I promised myself last Friday I would go back and see on my day off (yesterday) before I set off to my Bulgarian home today.
There is a very busy Friday market near parts of Al Thama which made approaching part of Thama very difficult hence my need to return.
cormorants at Al Thama, Dec 22
I am glad I did go because it cleared up some misconceptions I had had. For example when I blog on Al Thama earlier this week I had said that the island where little tern, kentish plover and black winged stilt bred had been re-landscaped. Well given that I could walk on to the island via the narrow causeway I found that only a small amount had been flatten probably by lorry movements but that 90% is still natural. Without disturbance those birds could breed again.
There is a picture of the island below:
natural island in one of the Al Thama lakes
Yesterday's section of the Al Thama complex had more birds than that visited on Friday although the whole complex is in need of replanting (or allowing nature to re-grow) very quickly.
There were at least 50 cormorant. Of course, these may be some of the same cormorant that I saw and blogged about at near-by Buduzeera a couple of weeks ago.
grey heron flying over Al Thama
The biggest surprise for me was the sight of 40 or so grey heron. This solved another mystery for me. Two months ago i saw many grey heron at Ain Azziana and Deryanah but they had mostly disappeared. I had speculated that they had dispersed or moved south.
The few I had seen were usually sheltering in reeds. This shouldo have been a clue to me. It looks like in full winter they prefer slightly inland sites like Al Thama possibly because they are less exposed. The numbers at Al Thama lead meto conclude there are as many in the Benghazi area as in late September and October.
grey heron and cormorant on natural island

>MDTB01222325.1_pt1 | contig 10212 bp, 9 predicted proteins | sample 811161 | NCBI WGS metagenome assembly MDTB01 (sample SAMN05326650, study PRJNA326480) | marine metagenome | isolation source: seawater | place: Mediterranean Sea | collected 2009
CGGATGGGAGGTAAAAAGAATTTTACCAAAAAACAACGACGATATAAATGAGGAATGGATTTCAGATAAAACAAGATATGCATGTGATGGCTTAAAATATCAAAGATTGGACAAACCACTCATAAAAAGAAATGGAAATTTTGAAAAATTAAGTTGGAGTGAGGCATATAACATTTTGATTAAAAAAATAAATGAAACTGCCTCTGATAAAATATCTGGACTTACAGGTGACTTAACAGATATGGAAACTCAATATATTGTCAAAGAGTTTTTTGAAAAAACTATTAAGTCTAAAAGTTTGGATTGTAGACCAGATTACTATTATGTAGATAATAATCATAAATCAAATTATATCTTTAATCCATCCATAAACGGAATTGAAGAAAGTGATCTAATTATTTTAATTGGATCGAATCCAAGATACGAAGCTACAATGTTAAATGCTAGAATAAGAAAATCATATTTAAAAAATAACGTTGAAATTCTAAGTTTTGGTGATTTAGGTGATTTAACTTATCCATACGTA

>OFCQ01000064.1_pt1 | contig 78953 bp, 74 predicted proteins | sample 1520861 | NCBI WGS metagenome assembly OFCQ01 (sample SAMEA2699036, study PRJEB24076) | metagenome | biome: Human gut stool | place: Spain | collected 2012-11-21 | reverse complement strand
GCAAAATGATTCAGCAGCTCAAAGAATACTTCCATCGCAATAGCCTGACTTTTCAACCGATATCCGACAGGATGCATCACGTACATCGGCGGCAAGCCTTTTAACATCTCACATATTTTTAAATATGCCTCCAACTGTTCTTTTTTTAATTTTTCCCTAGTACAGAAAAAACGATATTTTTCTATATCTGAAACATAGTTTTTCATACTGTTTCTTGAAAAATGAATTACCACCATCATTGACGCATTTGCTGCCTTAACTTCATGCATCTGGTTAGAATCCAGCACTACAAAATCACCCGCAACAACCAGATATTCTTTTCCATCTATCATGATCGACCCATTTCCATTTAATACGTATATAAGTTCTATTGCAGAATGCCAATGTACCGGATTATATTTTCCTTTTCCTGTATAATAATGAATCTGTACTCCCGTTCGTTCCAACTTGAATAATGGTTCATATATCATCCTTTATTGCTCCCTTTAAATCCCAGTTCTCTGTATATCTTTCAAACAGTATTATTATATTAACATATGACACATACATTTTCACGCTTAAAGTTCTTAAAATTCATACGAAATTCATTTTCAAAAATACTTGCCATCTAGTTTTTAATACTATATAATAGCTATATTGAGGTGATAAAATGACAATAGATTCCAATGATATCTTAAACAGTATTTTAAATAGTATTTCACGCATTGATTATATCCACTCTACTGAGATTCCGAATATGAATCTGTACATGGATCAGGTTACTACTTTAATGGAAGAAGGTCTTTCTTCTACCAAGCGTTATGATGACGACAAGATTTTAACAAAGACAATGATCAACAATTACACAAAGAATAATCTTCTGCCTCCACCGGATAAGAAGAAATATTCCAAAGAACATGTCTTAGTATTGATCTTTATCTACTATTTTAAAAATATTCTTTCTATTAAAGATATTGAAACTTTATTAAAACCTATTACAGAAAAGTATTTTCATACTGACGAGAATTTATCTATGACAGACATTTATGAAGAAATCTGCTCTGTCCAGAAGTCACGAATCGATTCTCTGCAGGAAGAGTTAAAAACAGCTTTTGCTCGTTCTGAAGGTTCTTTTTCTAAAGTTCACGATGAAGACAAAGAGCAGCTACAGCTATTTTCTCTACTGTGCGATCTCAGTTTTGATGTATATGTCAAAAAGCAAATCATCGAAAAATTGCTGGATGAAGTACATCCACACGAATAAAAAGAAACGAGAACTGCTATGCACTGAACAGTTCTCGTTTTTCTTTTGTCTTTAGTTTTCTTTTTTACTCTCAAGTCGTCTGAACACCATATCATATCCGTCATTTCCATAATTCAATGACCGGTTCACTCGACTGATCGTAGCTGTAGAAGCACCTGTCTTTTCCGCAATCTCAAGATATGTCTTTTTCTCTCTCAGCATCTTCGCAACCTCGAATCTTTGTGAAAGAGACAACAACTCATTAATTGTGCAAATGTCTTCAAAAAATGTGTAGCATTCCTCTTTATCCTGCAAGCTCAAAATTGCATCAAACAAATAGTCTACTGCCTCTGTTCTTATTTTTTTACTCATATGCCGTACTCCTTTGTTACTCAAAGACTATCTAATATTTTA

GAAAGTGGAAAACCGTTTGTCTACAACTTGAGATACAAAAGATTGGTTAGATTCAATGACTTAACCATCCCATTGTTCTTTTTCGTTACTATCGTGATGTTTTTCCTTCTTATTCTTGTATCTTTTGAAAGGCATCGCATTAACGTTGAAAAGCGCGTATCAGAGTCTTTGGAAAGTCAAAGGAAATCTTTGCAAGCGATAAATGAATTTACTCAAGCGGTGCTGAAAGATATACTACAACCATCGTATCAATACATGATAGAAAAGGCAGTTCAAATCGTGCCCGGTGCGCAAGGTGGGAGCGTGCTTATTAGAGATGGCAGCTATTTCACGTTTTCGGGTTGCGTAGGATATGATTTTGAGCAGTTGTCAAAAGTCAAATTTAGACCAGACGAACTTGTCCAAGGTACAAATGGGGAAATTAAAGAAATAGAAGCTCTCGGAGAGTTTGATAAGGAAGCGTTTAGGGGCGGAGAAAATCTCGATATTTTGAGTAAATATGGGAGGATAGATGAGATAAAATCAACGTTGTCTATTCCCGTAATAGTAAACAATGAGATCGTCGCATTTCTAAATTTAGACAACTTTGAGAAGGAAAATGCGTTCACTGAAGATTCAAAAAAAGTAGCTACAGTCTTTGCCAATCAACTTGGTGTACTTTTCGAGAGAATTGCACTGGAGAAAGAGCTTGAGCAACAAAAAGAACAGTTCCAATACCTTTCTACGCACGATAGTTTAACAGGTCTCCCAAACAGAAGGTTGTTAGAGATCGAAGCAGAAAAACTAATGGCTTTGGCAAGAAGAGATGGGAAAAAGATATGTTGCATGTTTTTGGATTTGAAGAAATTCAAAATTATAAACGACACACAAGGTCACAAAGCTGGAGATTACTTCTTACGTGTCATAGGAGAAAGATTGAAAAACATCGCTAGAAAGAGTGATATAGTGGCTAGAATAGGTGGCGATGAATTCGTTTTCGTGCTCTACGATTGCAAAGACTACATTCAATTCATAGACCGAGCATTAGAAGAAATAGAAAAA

If you look carefully at the grey heron in the above photo you can see that two are stained (in the middle and at the back). One may be the bird (then at Ain Azzziana) that I blogged about in October. If so, s/he has survived. The worrying thing is there are definitely two affected birds.
black necked grebe
There were several yellow legged gull as well as black headed gull around. The population of black necked grebe continues to increase though the numbers in north east Libya appear much less than in north west Libya (which I saw last winter).
There were precoius few waders. This was just like in the other part of Al Thama visited on Fridday and very unlike the situation at Al Thama before the renovation work began.
I'd like to say a few words about the land birds. These are mostly those who like rocky ground - notably stonechat and black redstart. Though I did see my first flock of spanish sparrow in the city. This bird certainly roams in winter. I only see house sparrow in summer.
stonechat, Al Thama
I have noticed that I don't see many stonechat in their non-breeding plumage anymore. Some birds seem to be getting ready for spring already.
black redstart, Al Thama
The black redstart are still mostly in winter plumage.
The shortest day has been and gone. The spring passage will be upon us before we know it.